This study aims to explore how firms can configure their organisational architectures in ways that limit ethical transgressions of their corporate political activities (CPAs).
This conceptual work is informed by existing research into organisational architecture and ethical decision-making, combined with illustrative examples of firms’ political actions derived from secondary and primary data sources.
Findings suggest that the ways that firms assign decision-making authority and design performance management systems can, depending on their combined configuration, either help or hinder the promotion of ethical CPA practice.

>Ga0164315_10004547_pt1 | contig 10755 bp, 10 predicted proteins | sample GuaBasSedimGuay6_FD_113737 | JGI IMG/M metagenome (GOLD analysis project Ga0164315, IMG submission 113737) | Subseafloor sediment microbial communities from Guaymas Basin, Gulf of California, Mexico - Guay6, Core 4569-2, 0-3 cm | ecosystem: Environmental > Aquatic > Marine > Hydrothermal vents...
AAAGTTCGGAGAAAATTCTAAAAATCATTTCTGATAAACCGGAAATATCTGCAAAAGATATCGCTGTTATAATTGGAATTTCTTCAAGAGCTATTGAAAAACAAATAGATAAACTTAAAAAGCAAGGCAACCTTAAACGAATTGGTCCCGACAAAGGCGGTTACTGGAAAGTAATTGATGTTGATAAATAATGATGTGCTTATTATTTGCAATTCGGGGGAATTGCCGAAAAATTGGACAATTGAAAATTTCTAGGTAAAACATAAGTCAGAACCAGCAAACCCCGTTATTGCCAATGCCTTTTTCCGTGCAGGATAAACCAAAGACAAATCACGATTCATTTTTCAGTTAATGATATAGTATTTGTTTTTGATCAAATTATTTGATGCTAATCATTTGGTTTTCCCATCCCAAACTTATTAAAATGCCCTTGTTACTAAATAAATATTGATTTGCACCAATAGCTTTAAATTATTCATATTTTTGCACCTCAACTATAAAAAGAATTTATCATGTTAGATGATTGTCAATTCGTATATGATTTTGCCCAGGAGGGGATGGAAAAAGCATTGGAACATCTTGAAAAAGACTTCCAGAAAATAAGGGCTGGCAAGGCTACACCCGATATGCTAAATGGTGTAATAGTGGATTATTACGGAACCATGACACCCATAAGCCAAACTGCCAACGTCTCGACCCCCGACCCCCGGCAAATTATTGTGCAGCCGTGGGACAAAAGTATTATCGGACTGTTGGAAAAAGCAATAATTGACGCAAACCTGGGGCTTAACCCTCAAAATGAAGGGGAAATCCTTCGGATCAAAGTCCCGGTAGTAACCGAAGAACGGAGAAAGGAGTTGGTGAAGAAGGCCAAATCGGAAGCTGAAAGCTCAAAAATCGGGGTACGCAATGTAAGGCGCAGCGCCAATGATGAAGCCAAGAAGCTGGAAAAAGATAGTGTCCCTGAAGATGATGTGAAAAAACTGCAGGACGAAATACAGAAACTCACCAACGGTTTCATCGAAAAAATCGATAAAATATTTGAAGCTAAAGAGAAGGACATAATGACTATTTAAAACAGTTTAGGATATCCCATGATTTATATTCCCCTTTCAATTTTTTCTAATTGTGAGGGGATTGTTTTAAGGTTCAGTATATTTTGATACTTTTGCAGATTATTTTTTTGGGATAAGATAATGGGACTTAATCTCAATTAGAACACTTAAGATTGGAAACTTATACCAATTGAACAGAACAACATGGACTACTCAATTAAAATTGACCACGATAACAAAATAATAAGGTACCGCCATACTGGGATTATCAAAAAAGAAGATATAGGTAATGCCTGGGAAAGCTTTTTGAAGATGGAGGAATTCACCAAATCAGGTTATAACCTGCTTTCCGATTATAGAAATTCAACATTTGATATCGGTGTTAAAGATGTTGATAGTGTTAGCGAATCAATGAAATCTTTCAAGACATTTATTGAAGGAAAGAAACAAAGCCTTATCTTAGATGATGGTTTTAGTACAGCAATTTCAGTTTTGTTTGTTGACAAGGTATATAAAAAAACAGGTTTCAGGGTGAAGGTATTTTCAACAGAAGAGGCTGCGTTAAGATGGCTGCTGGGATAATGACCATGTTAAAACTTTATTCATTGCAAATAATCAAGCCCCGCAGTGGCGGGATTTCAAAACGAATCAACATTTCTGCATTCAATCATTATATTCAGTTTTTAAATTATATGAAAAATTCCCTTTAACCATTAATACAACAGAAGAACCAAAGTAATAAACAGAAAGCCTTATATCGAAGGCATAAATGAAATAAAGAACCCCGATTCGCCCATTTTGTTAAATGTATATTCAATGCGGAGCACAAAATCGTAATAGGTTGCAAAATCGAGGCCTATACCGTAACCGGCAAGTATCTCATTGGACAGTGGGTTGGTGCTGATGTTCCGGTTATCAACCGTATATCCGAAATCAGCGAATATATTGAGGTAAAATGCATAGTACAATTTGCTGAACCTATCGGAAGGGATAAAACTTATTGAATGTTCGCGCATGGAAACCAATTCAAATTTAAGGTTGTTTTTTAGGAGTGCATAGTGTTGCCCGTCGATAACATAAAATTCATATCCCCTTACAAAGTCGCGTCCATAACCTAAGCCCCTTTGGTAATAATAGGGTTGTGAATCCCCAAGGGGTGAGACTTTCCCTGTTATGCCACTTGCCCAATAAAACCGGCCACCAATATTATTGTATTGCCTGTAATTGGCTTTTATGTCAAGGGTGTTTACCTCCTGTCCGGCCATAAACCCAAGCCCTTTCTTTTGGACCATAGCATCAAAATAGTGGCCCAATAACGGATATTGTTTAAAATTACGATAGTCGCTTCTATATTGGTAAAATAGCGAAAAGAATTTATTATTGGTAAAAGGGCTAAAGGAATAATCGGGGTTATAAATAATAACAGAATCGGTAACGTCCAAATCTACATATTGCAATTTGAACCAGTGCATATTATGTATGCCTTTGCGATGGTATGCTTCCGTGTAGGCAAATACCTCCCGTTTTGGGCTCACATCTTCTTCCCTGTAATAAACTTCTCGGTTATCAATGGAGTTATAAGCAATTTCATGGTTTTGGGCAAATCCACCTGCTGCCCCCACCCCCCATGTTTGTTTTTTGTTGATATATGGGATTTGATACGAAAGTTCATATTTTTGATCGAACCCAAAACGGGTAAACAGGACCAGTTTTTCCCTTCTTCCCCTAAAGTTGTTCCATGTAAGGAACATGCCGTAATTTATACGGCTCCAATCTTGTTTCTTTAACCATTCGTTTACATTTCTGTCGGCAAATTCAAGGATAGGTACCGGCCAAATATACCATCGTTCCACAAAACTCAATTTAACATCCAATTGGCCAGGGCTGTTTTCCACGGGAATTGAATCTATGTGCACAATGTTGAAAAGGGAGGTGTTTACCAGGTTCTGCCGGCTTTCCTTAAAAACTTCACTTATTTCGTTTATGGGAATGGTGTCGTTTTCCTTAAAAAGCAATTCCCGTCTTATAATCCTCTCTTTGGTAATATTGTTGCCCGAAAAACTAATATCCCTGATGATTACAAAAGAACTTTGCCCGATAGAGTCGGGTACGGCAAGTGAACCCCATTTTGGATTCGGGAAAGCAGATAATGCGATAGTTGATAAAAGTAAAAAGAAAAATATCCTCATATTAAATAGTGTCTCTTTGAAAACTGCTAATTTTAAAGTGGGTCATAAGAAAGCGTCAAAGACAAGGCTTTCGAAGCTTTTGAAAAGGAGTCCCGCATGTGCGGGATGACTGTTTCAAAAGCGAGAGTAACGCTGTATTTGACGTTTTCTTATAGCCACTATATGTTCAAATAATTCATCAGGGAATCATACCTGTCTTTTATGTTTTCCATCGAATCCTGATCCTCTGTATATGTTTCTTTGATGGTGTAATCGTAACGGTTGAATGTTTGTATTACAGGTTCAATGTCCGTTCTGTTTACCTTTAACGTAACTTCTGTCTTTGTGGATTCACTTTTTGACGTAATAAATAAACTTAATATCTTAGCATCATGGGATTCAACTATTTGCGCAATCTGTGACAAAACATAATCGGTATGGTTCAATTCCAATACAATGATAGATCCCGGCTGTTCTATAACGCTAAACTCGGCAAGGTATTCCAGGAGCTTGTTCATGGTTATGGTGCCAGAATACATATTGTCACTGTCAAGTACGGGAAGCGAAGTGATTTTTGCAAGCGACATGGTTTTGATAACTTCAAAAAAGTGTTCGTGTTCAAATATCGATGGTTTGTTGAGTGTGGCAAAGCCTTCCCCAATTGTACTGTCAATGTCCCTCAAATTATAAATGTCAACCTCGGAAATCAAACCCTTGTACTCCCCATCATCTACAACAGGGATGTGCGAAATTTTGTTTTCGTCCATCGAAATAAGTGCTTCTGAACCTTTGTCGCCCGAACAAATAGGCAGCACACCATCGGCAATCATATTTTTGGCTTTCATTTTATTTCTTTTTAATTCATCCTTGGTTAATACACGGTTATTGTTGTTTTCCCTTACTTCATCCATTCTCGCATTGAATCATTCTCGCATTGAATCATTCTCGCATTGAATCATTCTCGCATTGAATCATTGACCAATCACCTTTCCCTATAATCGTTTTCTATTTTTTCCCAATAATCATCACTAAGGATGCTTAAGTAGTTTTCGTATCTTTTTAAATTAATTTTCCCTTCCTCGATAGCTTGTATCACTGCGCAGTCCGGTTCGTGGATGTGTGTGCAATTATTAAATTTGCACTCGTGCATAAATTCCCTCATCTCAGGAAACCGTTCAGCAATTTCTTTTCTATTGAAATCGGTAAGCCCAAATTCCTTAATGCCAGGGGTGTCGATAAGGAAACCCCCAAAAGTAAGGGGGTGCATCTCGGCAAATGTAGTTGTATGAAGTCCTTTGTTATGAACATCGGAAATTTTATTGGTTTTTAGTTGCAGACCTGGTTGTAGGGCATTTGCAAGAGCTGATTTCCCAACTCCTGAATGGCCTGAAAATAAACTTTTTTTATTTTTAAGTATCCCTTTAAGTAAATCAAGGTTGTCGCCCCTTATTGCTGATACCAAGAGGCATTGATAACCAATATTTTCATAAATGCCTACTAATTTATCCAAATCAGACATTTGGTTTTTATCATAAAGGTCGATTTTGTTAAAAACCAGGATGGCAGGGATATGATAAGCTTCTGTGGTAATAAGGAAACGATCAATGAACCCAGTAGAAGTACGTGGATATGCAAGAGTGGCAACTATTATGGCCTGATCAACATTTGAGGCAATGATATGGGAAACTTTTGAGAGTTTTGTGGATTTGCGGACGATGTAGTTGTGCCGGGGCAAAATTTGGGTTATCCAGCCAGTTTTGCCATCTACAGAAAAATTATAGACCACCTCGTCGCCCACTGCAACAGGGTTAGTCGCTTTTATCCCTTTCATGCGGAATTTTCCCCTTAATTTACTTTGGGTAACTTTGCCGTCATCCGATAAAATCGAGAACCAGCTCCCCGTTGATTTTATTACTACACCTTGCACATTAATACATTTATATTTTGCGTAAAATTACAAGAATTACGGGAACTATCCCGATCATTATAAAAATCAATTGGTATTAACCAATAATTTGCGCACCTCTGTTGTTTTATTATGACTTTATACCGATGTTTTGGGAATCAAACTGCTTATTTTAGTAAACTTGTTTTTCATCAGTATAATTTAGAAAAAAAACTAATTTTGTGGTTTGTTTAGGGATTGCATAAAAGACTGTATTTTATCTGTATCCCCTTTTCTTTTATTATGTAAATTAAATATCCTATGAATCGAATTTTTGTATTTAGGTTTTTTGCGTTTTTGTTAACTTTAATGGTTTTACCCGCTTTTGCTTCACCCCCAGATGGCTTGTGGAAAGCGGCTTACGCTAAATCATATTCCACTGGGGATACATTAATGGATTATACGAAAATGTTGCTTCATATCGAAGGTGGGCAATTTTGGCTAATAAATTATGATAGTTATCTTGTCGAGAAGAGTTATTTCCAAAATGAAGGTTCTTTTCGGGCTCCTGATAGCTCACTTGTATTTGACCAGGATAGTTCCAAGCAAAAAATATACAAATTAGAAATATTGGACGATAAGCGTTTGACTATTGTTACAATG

The study provides practitioners with a useful tool for reflecting on the organisational levers they can pull to shield their firms from the financial and reputation damage associated with objectionable conduct in their political activities.
Whilst previous research studies emphasise the importance of statutory guidelines, self-regulation or corporate codes for promoting ethical CPA, this study argues that organisational design is an important yet overlooked antecedent of a firm’s ability to practice CPA ethically and responsibly.
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